In this week’s Women’s Tennis Association rankings, Sania Mirza is the world’s No. 1 doubles player. India went the whole of the 20th century (and the first decade of the 21st) without a female No. 1 in any professional sport – this month, the city of Hyderabad alone has produced two such winners, in the form of Mirza and Saina Nehwal. Viswanathan Anand is often cited as India’s most underrated sports champion, but Sania Mirza has a good claim to the title. Throughout her career, she has been the subject of off-court controversies, each time through no fault of hers. There has been a persistent campaign – on social media and in the comments sections of news sites – to belittle her tennis achievements.

To describe those achievements as being without precedent would be an understatement. Before Mirza, no Indian woman had been ranked in the top 100 in the world in singles, or won a WTA title in singles or doubles. Mirza had no precedent not only in tennis but in sport in general. She grew up in a world where the only iconic performance by an Indian woman in any sport was PT Usha’s narrow failure to win a medal in the 400m hurdles at the Los Angeles Olympics – and that was in 1984, before Mirza was even born.

Mirza’s detractors argue that she underachieved in singles and has only found success in the “soft option” of doubles – interestingly, accusations that are rarely if ever thrown at Mahesh Bhupathi or Leander Paes. These claims reveal a remarkable pettiness and ignorance. Mirza’s achievements in singles alone are more than sufficient for a place in the Indian sporting pantheon. She was ranked No. 27 in the world, won a WTA title, and made the second week at a major, the 2005 US Open (Paes’s highest singles ranking was 73; Bhupathi’s, 217).

She was one of only four Indians – alongside the Krishnan father and son, and Vijay Amritraj – to be genuinely competitive at the top of international singles tennis. More importantly, she was the only Indian, male or female, to be a successful singles player in the modern era of power tennis. For an Indian sports fan to watch Mirza in her singles heyday from 2005-2007 was an intense experience – with the sheer velocity of her groundstrokes, and her forehand above all, she seemed to singlehandedly drag Indian tennis from the 1970s into the 21st century. Mirza’s second serve and relatively poor mobility were all that stood between her and the very top of women’s singles. By 2012, a series of injuries had effectively ended her singles career.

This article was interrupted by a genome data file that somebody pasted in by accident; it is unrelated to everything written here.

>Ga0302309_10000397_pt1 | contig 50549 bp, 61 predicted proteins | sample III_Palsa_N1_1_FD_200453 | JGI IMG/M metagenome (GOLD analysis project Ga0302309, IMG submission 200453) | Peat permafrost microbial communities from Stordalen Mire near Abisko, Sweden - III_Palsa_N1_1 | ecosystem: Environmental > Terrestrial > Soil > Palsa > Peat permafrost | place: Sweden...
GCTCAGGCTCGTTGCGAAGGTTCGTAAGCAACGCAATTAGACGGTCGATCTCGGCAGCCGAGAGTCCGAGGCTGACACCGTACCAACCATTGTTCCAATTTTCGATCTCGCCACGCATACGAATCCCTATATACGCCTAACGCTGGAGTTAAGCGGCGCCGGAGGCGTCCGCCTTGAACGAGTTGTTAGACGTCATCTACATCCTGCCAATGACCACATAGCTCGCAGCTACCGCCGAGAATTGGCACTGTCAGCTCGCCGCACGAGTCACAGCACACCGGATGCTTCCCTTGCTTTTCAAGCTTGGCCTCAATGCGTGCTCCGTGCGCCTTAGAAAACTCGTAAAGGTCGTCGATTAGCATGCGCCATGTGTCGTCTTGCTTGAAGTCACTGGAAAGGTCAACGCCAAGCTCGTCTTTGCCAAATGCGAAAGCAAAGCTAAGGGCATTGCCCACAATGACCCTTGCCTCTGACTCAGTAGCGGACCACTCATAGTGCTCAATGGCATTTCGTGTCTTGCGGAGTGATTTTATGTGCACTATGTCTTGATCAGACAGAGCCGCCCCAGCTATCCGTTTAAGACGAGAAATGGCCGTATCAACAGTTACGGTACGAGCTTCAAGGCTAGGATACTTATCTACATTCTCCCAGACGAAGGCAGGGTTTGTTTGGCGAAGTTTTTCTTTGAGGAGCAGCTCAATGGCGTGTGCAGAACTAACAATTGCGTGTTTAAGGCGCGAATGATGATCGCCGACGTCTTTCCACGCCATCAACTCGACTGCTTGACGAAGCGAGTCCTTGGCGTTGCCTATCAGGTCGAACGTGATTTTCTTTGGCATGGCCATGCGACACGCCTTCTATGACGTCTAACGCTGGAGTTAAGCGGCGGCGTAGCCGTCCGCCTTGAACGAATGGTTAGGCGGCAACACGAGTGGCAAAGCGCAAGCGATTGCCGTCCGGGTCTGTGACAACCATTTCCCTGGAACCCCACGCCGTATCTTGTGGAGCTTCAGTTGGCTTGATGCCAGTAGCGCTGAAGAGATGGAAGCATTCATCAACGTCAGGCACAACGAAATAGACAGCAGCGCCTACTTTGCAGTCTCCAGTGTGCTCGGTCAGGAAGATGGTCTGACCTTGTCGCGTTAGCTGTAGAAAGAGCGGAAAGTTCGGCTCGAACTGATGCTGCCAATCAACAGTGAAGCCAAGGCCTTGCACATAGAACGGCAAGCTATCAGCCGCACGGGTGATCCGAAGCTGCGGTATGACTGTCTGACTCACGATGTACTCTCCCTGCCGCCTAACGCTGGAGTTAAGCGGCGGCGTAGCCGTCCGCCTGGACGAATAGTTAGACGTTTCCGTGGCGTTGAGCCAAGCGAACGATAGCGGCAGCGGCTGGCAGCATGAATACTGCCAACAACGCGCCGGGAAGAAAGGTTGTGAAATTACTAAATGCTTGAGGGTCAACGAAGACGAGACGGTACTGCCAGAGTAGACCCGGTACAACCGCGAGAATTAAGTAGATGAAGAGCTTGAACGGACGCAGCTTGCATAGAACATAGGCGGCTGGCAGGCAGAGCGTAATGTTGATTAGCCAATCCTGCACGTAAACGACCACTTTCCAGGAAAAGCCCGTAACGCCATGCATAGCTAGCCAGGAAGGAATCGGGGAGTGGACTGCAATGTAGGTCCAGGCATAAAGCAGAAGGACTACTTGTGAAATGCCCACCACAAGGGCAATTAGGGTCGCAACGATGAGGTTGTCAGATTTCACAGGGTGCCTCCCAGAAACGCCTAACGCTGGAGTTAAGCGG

Member of an elite club

Those who belittle her success in doubles are ignorant of the difference between the men’s and women’s games, and underestimate the extent to which singles and doubles require different skill sets. Unlike on the men’s side, the best women’s singles players often play doubles – and by becoming No. 1, Mirza joins a distinguished club whose members include Martina Navratilova, Jana Novotna, Arantxa Sanchez Vicario, Kim Clijsters, Samantha Stosur, Lindsay Davenport, and Mirza’s current partner, Martina Hingis. While the athletic demands of doubles – in terms of court coverage and stamina – are less than singles, doubles involves a great deal of net-play, which has all but disappeared from the singles game. As a singles star, Mirza looked to hit winners from the baseline and rarely ventured to the net – so, unlike Paes and Bhupathi, she had to reinvent her game to find success in doubles. Anyone who watches the Davis Cup or Fed Cup knows that the best singles players do not automatically succeed in doubles.

Off the court, Mirza has been attacked by Muslim fundamentalists – who believe that no woman ought to be allowed to play tennis at all, given its sartorial demands – and by ultra-nationalists who are especially outraged by her marriage to Pakistani cricketer Shoaib Malik. She has been serially accused of being unpatriotic – in one instance, she was farcically accused of disrespecting the national flag, and in another, Bharatiya Janata Party MLA K Laxman’s bigotedly asserted that as a “daughter-in-law of Pakistan” she was unfit to serve as a brand ambassador for Telangana. Yet throughout she has represented India in every competition possible – Fed Cup, Hopman Cup, Commonwealth, Asian and Olympic Games – with both dignity and evident patriotism (even though the display of patriotism is an absurd demand to place on a sportsperson). She is as good a medal hope as we have at Rio in 2016.

The controversies surrounding Mirza fit a pattern – she is attacked despite having committed nothing that could be termed an offence or even indiscretion – and the media unfortunately gives disproportionate coverage to these issues. None of her 26 WTA doubles tournament victories – including the 2014 WTA finals, the biggest event outside the Slams – attracted anywhere near as much media attention as her marriage to Shoaib Malik or K Laxman’s remarks.

The fact that no Indian tennis player born after Sania Mirza, male or female, has had anything like her level of success underlines the worth of her achievements. She had immense natural talent, but growing up without any evidence that an Indian woman could be an international tennis star, her stated objective of becoming World No.1 seemed not so much ambitious as ludicrous. Now she has achieved that goal. But, just as importantly, through a decade of sustained excellence, she has served as a role model, of the kind she didn’t have herself, to aspiring sportspeople – not least in Hyderabad.